The Temecula Viticultural Region was first discovered by the legendary wine great Jean Louis Vignes and saw its first commercial plantings in 1843. Prior to Prohibition, this region produced an estimated 10,000 gallons annually. Following Prohibition, the 1960’s saw the beginnings of the rebirth of the grapegrowing and winemaking industry.
Most of the region lies within a large plateau surrounded by mountains. The underlying geology forms a huge basin which stores water runoff. This gives a tremendous groundwater resource — very rare in a dry region, and bodes well for continuing viticultural success.
This is a unique winegrape area in several different ways:
1. It is in the path of a major air movement from the Pacific Ocean (25 miles distant) into the Salton Sea Basin to the East. These cool breezes flow through gaps and passes in the coastal mountain range causing a cooler climate than surrounding areas.
2. These breezes carry atmospheric moisture into this low rainfall region. This causes frequent morning mists which curtail the number of hours of direct sunlight and often bring ideal conditions for late harvest botrytized wine types as in the Bordeaux region of France.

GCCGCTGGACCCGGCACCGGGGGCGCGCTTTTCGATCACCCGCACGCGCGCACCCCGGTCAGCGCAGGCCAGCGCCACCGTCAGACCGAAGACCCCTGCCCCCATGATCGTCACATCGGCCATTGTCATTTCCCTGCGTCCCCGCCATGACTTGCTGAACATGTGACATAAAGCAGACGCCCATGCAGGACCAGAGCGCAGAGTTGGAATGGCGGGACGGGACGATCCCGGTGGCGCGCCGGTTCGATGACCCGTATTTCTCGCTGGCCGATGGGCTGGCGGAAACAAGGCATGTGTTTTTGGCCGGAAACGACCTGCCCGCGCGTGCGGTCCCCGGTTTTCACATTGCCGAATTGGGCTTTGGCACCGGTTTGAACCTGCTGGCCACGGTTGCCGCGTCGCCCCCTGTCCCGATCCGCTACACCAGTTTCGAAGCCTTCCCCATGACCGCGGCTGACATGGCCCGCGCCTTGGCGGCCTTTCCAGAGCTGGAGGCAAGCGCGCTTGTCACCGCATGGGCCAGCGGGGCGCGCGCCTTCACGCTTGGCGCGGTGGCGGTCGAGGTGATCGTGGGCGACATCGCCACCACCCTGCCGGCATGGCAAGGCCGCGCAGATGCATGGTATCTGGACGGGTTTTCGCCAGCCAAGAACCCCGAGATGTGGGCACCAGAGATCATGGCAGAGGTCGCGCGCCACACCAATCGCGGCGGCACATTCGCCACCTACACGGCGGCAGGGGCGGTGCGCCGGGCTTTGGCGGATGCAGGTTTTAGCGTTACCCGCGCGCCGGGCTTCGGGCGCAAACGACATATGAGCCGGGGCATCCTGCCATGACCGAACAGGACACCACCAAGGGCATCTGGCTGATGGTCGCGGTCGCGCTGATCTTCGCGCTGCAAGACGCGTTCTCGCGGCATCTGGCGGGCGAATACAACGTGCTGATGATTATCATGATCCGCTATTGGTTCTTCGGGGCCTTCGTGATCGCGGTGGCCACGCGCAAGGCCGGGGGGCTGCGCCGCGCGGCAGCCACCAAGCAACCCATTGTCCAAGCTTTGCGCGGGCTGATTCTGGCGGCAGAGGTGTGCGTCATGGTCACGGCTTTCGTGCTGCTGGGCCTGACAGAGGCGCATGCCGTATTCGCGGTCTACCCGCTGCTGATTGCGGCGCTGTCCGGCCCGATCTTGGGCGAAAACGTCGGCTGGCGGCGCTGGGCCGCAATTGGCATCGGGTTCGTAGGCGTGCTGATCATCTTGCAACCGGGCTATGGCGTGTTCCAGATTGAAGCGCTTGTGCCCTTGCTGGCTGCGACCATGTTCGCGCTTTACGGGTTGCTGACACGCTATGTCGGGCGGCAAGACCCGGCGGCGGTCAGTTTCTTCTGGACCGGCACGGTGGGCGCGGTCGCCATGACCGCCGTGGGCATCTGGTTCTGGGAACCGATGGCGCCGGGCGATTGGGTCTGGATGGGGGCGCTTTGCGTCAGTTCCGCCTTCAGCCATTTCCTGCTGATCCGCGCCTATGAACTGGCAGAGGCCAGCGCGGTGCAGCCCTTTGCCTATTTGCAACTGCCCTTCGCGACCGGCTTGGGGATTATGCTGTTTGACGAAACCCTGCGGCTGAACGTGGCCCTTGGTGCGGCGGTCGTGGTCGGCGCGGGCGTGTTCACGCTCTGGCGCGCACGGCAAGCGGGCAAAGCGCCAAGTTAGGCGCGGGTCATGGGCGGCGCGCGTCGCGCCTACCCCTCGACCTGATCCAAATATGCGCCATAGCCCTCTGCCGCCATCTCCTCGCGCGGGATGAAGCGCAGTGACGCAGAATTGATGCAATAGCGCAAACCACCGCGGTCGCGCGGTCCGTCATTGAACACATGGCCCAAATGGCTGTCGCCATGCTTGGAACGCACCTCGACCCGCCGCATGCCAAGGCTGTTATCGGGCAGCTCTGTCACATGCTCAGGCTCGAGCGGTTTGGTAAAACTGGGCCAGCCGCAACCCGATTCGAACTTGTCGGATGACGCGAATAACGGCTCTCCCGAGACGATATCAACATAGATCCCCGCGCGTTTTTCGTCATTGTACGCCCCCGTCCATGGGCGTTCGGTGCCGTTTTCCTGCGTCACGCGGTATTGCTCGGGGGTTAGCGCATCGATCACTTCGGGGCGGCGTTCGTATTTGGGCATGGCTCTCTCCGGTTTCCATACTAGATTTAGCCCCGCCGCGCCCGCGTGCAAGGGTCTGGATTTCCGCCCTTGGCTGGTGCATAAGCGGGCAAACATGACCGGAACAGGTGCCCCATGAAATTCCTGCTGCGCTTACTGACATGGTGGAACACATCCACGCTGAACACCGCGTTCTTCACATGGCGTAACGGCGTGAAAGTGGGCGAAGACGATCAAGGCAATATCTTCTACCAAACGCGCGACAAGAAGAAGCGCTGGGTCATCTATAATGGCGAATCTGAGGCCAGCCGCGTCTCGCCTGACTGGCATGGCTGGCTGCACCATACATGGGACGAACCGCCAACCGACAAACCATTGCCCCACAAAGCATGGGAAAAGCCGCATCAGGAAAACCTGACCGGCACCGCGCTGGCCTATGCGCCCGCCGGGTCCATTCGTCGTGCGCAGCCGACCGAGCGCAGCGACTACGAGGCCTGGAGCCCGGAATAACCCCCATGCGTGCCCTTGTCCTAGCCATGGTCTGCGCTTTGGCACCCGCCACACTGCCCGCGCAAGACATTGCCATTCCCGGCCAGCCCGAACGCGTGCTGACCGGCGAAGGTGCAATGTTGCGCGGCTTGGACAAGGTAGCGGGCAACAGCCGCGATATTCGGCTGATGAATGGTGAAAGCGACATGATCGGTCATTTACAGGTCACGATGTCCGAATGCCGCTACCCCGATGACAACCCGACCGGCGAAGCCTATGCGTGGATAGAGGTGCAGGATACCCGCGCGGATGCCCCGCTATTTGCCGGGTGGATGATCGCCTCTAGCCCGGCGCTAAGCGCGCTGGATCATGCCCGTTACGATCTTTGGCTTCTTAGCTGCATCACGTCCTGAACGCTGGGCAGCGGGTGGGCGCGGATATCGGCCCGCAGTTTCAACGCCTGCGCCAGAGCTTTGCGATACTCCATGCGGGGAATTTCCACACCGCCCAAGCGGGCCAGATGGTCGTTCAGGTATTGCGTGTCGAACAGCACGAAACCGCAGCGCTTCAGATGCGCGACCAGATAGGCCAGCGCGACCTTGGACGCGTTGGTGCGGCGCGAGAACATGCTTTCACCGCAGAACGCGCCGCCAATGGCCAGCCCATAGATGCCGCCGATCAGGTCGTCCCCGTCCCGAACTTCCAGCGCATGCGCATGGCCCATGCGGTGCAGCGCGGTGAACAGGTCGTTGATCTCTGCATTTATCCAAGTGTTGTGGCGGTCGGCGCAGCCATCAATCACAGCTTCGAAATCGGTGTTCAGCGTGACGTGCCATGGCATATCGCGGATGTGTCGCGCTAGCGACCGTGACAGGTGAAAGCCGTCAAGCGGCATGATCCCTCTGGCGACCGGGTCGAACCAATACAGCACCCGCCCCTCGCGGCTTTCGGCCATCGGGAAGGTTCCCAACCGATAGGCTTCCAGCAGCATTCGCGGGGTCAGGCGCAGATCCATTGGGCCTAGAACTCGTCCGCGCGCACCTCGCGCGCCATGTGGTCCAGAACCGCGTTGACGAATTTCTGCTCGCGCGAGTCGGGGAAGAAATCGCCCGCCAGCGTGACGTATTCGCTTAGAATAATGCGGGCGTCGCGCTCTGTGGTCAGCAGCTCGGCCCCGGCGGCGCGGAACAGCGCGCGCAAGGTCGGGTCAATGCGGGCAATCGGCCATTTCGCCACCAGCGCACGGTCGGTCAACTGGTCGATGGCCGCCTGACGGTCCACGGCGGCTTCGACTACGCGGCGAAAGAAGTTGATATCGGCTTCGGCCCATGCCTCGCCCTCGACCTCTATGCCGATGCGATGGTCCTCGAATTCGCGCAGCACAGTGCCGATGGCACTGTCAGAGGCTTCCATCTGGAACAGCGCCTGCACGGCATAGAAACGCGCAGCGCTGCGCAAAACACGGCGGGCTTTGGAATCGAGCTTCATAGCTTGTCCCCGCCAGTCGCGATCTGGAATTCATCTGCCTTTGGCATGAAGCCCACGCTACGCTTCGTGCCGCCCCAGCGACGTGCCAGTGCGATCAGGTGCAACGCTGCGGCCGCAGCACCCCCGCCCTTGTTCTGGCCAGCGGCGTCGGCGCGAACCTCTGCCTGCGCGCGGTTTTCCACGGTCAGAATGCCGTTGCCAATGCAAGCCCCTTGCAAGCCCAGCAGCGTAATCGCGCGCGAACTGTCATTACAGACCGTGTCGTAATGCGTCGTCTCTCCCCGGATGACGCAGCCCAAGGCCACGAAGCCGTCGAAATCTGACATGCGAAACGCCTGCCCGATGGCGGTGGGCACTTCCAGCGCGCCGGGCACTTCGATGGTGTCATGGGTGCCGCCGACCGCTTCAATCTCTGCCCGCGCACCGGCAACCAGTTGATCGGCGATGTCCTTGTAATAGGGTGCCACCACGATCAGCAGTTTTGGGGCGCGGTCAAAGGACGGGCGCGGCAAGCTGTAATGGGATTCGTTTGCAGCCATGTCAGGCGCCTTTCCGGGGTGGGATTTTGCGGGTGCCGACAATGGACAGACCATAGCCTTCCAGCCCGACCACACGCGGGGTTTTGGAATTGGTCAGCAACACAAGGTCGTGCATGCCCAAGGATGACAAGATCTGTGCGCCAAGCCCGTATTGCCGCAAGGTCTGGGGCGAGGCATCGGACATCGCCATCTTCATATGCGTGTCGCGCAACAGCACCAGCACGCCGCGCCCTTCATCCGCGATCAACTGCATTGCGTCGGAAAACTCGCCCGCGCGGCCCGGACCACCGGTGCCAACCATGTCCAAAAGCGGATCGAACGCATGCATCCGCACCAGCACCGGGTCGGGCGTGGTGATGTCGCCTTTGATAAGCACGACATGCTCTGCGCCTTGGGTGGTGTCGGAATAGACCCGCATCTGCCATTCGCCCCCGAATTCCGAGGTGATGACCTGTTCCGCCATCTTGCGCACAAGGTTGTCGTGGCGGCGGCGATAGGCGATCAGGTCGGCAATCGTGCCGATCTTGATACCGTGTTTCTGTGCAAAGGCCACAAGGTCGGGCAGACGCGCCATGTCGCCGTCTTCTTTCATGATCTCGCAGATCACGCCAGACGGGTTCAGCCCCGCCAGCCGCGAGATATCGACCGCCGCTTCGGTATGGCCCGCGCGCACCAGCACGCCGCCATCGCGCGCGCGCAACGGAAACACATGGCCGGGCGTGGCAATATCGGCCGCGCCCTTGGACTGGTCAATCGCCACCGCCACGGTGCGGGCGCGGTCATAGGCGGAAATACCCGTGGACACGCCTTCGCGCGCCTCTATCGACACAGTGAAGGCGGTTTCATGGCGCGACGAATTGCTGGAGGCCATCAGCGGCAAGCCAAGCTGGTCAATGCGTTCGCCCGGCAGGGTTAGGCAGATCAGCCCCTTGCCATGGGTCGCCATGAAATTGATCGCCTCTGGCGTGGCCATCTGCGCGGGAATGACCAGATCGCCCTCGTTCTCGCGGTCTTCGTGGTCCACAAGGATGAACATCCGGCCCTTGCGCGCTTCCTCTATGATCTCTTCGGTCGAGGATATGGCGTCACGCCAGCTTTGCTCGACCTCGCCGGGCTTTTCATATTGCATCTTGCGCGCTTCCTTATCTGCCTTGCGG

3. Most vineyards are above 1,400 feet elevation. Here we experience fairly cold nights, cooler than most of the Northern California vineyard regions. This has a positive effect on balance and flavor development in the wines.
The region is rated a U.C. Davis Region III, but the above factors give success with cool climate varieties like Riesling and Chardonnay.
The soils of the region are well-drained decomposed granite. These granitic soils are relatively non-fertile, which is best where low yields and high quality are expected. Less fertile soils usually result in more delicate, varietally true, and well-balanced wines.
Since these soils do not harbor nematodes or the phylloxera root louse, vines are of the classic European vinifera varieties, and are planted on their own rootstocks as in the original pre-phylloxeravineyards of France.